Clinicians, researchers, learners and community health advocates shared best practices for addressing upstream determinants of health, networked with potential collaborators and began laying the foundation for future community health initiatives.
Compelling Community Health Issues
Keynote speaker Adewale Troutman, MD, MPH, CPH, the associate dean for health equity and community engagement at the University of South Florida, kicked off the day by reminding attendees of the power of one and the connection between social justice and community health. He closed his talk with a call for a movement to address health equity and social determinants of health.
Panelists, from left: Cristy Garcia-Thomas; David Kindig, MD, PhD; and Doriane Miller, MD.
In a panel discussion later that morning, conference organizers posed the question, “What is the most compelling community health issue facing medicine?” Panelists’ responses included:
Aurora Health Care’s Cristy Garcia-Thomas presenting the case for healthcare systems to respond to the needs of an increasingly diverse population.
The UW Department of Population Health Sciences’ David Kindig, MD, PhD, challenging attendees to think about a balanced investment portfolio to fuel population health and health equity improvement; and
The University of Chicago’s Doriane Miller, MD, discussing hardship, opportunity, life expectancy, the importance of place and the need to collaborate with community members in research.
Attendees ask questions of the panelists.
From Discussion to Action
After a lively “speed-dating” networking session and a lunch break, DFMCH faculty, staff and community partners led panel discussions focused on three core themes:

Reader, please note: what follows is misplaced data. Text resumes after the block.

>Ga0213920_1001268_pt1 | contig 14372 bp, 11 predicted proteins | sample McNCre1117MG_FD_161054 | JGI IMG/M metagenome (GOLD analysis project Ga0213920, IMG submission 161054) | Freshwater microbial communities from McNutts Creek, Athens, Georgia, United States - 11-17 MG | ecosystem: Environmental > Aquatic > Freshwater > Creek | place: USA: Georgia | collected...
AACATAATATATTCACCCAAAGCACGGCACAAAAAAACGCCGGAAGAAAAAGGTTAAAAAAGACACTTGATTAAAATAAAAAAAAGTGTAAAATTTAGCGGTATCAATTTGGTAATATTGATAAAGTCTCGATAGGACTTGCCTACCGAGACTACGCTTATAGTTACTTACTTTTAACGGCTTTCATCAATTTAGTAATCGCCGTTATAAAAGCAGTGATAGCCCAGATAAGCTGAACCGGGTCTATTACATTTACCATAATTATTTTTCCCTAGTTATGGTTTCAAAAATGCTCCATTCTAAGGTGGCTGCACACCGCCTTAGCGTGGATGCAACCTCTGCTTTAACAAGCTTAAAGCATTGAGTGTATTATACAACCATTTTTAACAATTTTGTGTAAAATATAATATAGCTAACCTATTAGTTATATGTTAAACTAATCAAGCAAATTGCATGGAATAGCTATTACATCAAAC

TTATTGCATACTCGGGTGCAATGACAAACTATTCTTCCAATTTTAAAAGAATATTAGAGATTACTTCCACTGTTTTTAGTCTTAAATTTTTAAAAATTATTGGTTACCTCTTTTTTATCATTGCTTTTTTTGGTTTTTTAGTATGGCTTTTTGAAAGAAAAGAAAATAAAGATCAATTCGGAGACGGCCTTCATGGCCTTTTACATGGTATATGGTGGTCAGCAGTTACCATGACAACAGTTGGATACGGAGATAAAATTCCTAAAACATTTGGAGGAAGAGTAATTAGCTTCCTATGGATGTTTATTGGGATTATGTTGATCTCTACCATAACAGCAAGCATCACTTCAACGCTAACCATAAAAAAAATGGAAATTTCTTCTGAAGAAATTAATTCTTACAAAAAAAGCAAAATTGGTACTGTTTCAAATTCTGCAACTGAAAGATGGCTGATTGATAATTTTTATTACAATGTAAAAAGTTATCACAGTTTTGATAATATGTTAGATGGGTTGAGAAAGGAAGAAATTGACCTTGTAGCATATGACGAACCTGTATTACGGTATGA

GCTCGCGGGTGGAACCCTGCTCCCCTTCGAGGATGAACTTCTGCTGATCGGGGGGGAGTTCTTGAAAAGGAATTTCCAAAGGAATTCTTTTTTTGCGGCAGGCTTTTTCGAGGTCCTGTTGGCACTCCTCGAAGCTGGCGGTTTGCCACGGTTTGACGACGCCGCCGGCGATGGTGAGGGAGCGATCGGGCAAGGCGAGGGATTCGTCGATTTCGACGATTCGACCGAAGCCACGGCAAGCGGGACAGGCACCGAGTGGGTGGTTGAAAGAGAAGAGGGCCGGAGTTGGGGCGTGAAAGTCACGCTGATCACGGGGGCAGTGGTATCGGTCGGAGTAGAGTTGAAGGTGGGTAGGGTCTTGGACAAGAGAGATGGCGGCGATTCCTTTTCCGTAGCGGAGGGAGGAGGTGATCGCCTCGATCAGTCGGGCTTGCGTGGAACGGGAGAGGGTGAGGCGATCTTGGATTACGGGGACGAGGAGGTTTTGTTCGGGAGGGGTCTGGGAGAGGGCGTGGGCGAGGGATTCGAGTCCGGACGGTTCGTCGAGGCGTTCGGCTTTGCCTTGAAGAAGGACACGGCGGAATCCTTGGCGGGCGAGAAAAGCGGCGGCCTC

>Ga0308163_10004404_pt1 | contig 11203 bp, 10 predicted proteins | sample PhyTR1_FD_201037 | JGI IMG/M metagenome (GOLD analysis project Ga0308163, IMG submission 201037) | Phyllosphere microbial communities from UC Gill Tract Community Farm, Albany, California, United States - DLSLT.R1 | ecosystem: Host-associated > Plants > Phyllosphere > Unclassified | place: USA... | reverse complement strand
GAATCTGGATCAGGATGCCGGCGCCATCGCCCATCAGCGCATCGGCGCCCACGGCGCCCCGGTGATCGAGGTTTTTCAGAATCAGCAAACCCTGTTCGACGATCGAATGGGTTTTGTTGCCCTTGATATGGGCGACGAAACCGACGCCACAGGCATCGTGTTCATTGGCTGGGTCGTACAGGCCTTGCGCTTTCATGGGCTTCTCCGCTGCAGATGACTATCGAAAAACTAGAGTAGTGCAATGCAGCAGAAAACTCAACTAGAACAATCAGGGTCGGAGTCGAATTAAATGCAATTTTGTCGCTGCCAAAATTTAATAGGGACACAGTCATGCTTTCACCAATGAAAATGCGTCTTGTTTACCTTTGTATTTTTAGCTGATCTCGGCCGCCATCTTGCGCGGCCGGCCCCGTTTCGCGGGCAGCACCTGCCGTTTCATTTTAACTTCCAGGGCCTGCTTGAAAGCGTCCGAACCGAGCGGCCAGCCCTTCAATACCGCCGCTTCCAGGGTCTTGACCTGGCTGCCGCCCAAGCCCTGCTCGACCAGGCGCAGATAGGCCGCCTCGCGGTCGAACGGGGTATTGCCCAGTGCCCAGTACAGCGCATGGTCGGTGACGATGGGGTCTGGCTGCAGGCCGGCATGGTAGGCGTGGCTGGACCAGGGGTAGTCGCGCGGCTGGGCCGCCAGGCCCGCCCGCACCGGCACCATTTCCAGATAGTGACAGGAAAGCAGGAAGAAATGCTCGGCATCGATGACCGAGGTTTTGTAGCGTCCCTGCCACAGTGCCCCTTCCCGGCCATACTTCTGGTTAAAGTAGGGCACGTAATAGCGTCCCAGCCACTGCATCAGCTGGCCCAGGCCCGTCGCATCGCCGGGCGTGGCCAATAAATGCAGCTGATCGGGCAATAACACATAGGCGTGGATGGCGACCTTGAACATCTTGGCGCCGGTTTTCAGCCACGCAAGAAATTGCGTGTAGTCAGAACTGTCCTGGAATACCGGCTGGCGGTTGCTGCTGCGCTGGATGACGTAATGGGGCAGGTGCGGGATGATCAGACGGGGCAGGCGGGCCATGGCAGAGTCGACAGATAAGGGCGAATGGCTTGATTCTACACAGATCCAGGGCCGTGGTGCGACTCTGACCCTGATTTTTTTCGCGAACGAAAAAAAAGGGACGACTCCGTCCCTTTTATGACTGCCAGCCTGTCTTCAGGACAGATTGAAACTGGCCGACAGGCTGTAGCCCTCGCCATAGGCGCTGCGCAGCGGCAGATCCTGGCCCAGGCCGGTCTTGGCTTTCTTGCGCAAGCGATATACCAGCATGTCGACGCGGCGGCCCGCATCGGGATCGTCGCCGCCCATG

Collaboration: how diverse organizations can form innovative, strategic, real-world partnerships to better understand and improve community health;
Application: how health data is currently used to improve patient care and population health, and how its next generation could better meet tomorrow’s community health needs;
Transformation: how our professional roles and identities influence how we think about health, and how we can better appreciate the perspectives of others to more effectively co-create heathier communities.
“What can you do by next Tuesday…to work toward community health?”
—Conference weaver Jeff Huebner, MD, paraphrasing Don Berwick
Finally, DFMCH faculty and UW Health Medical Director for Population Health Jeff Huebner, MD, wove all of the day’s themes together, impressing on attendees the need for commitment, advocacy and action.
“What can you do by next Tuesday…to work toward community health?” he said, paraphrasing Donald Berwick, the former president and CEO of the Institute for Healthcare Improvement and a former administrator of the Centers for Medicare and Medicaid Services.
Scenes from the “speed-dating” networking session.
“Thought Provoking and Will Stay With Me’
Conference organizers heard attendees use the word “inspiring” many times as they described the day’s presentations, a sentiment echoed in the conference evaluations.
“Dr. Troutman’s presentation was thought provoking and will stay with me,” said one attendee. “Dr. Huebner’s talk was beautiful and inspiring,” said another.
For one attendee, the event was a reminder of how health exists in the context of people’s lives: “It makes me remember to look outside my office door to the world and see what they (patients) are dealing with.”
Yet another attendee is ready to dig in: “
[I] have already scheduled a meeting with a colleague with whom I reconnected…also hope to schedule meetings with a couple of folks I met for the first time.”
Thanks to everyone who worked to organize the event. Look out for more DFMCH-sponsored opportunities for community health collaboration in the future!
The conference was supported by the Health Resources and Services Administration (HRSA) of the U.S. Department of Health and Human Services (HHS) under grant number D54HP233299, “Transforming to a Department of Family Medicine and Community Health.”